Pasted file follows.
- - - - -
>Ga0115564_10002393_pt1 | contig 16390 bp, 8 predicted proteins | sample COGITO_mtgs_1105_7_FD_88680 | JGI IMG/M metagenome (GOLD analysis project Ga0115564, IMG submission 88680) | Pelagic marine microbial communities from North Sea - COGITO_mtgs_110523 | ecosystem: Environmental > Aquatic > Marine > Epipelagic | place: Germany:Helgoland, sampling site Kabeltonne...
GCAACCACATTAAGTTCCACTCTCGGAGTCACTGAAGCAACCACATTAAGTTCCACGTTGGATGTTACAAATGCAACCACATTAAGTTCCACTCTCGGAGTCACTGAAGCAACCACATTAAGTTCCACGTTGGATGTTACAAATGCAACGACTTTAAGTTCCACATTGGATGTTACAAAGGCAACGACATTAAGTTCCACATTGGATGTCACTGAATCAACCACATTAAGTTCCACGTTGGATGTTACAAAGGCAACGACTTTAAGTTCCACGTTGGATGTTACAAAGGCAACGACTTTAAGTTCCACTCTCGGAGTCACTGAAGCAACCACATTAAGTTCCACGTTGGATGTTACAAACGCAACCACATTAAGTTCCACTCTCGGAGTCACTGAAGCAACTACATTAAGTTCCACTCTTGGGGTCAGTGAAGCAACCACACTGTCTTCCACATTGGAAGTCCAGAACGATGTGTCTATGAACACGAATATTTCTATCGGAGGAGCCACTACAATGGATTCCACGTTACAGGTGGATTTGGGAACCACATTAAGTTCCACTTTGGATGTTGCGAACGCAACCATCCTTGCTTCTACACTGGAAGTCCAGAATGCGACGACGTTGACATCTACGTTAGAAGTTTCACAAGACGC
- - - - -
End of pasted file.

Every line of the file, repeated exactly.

>Ga0115564_10002393_pt1 | contig 16390 bp, 8 predicted proteins | sample COGITO_mtgs_1105_7_FD_88680 | JGI IMG/M metagenome (GOLD analysis project Ga0115564, IMG submission 88680) | Pelagic marine microbial communities from North Sea - COGITO_mtgs_110523 | ecosystem: Environmental > Aquatic > Marine > Epipelagic | place: Germany:Helgoland, sampling site Kabeltonne...
GCAACCACATTAAGTTCCACTCTCGGAGTCACTGAAGCAACCACATTAAGTTCCACGTTGGATGTTACAAATGCAACCACATTAAGTTCCACTCTCGGAGTCACTGAAGCAACCACATTAAGTTCCACGTTGGATGTTACAAATGCAACGACTTTAAGTTCCACATTGGATGTTACAAAGGCAACGACATTAAGTTCCACATTGGATGTCACTGAATCAACCACATTAAGTTCCACGTTGGATGTTACAAAGGCAACGACTTTAAGTTCCACGTTGGATGTTACAAAGGCAACGACTTTAAGTTCCACTCTCGGAGTCACTGAAGCAACCACATTAAGTTCCACGTTGGATGTTACAAACGCAACCACATTAAGTTCCACTCTCGGAGTCACTGAAGCAACTACATTAAGTTCCACTCTTGGGGTCAGTGAAGCAACCACACTGTCTTCCACATTGGAAGTCCAGAACGATGTGTCTATGAACACGAATATTTCTATCGGAGGAGCCACTACAATGGATTCCACGTTACAGGTGGATTTGGGAACCACATTAAGTTCCACTTTGGATGTTGCGAACGCAACCATCCTTGCTTCTACACTGGAAGTCCAGAATGCGACGACGTTGACATCTACGTTAGAAGTTTCACAAGACGC